Wednesday, January 28, 2015

Movie Review: American Mary

 I first saw only bits and pieces of this film (no body-mod pun intended), and was intrigued by whatever it was I saw going on there.  Was it radical surgery run amok?  Body-modification taken to a new level?  It wasn't until tonight that I had a chance to actually watch the film, almost a year later, and I am more than a little disappointed.

 Do not get me wrong, American Mary is a cool film.  The acting was great, the story for the most part was impressive.  It is just one of those films that kind of falls flat.  It starts like it is going somewhere, loses its way about two-thirds through, and just stops for no particular reason.  Not every story needs to come with a comfy bow of closure at the end, but when you try to bring it all to a close and fail, it is glaringly obvious.  

Surgery in lingerie, cause why not?
 Mary Mason is a college student studying surgery and struggling to pay her bills.  She is already a brilliant surgeon with a great deal of promise, but because of her financial woes she has trouble staying focused.  Desperate, she applies for a job at a strip-club and presents her resume to the owner,  Just as the owner was about to audition Mary (coerce her into a sex-act) there is an emergency, and the owner turns to the one surgeon on-hand to suture up an associates heavily damaged face.  For the effort, Mary makes $5000.  This leads to another surgery removing a woman's nipples and fusing her labia to make her more doll-like for $12,000 ($10,000 for the surgery and $2000 for just showing up to hear the request). Her sudden financial windfall does not go unnoticed by her professors, who assume that Mary is working as a prostitute, making her fair-game for one of their sex-parties where they drug and rape co-eds.  Mary enlists her new friends at the strip-club to help her get revenge, and becomes a hit in the body-modification community for her skills at performing extreme mods.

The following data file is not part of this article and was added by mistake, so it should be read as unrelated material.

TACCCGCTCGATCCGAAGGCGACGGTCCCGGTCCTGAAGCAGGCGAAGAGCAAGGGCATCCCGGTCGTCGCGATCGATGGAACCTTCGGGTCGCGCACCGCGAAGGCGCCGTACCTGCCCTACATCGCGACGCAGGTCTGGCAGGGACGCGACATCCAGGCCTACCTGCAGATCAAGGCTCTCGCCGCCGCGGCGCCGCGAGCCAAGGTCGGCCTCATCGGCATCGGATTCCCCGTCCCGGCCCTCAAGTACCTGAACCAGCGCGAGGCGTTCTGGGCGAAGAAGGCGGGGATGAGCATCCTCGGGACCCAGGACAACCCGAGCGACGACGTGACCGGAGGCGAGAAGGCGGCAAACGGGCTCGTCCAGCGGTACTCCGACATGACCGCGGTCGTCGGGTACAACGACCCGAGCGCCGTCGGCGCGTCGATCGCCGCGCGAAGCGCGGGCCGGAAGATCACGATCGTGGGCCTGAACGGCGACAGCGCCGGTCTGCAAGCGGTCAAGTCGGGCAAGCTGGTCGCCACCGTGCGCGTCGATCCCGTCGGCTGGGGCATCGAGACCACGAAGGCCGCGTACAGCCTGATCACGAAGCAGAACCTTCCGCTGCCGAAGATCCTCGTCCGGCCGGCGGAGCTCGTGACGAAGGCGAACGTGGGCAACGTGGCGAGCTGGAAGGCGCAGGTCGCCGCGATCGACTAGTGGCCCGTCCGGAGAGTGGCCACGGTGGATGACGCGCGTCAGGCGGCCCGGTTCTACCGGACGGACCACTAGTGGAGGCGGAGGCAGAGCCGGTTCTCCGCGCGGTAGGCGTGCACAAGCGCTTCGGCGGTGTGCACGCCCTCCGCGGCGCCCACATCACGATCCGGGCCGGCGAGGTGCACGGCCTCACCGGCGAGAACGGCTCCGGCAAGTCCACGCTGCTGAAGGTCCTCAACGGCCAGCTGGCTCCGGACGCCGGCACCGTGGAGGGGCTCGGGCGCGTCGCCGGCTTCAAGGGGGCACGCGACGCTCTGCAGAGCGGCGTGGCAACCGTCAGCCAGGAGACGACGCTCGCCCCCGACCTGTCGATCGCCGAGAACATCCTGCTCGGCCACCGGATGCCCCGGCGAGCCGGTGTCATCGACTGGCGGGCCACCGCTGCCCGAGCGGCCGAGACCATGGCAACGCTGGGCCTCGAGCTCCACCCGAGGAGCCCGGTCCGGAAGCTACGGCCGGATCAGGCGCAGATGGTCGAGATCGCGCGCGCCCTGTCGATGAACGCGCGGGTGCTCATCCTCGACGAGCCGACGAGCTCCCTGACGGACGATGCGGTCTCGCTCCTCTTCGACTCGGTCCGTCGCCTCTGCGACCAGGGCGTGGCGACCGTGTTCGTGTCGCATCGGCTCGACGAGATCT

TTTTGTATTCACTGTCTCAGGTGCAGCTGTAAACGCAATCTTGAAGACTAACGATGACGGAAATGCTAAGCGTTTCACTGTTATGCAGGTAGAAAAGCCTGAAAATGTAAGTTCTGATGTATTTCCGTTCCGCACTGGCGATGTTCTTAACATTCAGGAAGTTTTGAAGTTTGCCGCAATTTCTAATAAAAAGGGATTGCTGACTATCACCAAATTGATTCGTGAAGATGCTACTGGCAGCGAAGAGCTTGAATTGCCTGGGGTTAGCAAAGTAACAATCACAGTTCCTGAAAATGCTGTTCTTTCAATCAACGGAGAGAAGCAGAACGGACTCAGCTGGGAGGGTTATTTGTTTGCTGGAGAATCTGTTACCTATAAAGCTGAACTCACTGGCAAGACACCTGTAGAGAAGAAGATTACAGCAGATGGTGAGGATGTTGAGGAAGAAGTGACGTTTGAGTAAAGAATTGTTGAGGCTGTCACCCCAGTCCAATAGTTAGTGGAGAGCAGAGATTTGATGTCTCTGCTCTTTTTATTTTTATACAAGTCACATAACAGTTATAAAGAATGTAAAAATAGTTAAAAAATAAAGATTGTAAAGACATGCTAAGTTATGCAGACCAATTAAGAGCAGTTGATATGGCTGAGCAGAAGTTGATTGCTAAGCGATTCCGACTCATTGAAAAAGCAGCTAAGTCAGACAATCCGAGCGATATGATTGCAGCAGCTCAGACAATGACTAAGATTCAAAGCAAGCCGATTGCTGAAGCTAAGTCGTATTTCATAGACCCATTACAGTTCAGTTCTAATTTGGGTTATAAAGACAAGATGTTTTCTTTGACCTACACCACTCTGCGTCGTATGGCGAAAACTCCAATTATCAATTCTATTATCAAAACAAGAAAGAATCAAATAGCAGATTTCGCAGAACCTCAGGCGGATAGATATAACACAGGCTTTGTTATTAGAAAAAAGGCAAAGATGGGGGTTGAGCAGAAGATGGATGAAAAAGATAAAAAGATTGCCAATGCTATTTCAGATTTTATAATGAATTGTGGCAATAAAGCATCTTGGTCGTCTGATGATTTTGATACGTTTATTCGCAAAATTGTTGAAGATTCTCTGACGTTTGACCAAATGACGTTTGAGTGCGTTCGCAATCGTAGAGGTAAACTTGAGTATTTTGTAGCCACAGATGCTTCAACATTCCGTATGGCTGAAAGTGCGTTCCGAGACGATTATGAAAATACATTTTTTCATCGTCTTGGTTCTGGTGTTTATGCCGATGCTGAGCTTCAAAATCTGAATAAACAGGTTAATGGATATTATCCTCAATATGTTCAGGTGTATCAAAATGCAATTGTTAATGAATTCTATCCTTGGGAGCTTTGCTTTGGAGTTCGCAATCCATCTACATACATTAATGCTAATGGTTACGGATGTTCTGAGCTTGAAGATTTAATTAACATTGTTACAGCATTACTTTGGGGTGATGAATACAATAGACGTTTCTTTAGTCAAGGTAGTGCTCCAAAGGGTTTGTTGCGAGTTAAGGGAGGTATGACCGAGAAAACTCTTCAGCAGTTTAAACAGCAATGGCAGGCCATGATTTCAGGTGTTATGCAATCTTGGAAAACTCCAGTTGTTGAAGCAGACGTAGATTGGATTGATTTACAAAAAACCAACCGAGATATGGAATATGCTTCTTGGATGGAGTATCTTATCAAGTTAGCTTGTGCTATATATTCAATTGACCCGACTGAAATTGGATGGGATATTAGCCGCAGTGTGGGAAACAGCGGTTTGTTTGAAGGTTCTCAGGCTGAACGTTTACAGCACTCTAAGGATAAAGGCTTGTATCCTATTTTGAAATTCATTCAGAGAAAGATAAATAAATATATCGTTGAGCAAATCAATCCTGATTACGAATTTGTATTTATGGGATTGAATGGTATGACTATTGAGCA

Ruby Realgirl removed those...
... and these.
 That is the set-up.  It gets progressively weirder as Mary finds herself becoming every more detached from her emotions, suspected by the police for the disappearance of her professor, and engaging in ever more odd body-modification requests.  Then, the films seems to get lost.  It is not clear what Mary is dealing with the direction she is heading, or what threat is eminent.  The movie remains visually interesting until the ending, which was moderately foreshadowed in the first half of the film, brings it all to a screeching halt.

Boundary issues.
 The special effects are all top-notch, while also being understated.  For example, when we see an amputated torso hanging by hooks from skin on its back, the effect is completely believable, but the camera does not linger on it.  The film also boasts the display of several actual body-modifications.  Visually, the film is a real treat.  

 American Mary is not much of a horror film.  It has some blood and gore.  There are some twisted concepts touched-upon, and there is the indication of a psychological downward spiral, but nothing is explored in any depth.  It is a great concept, just poorly executed. 

Thursday, January 22, 2015

Movie Review: V/H/S

 I do not believe I can overstate this.  I enjoy anthologies.  Whether on film or in books, the "short-story" is something I almost always find entertaining.  In horror films, the formula for an anthology is fairly simple; present an over-arching story in which the characters are somehow introduced to or involved in a series of stories within the story.  These stories need only be related tenatively; ie they are all collected in one book or witnessed by one person, etc.  V/H/S follows this formula in a manner that is a little hard to swallow.  A group of thrill-seekers who are more than willing to flaunt the law are hired to retrieve a VHS tape from a house.  When they get to the house, they find a dead old man and literally hundreds of VHS tapes.  They are not certain what they are looking for, so while they explore the home for clues, some of the crew watches the tapes.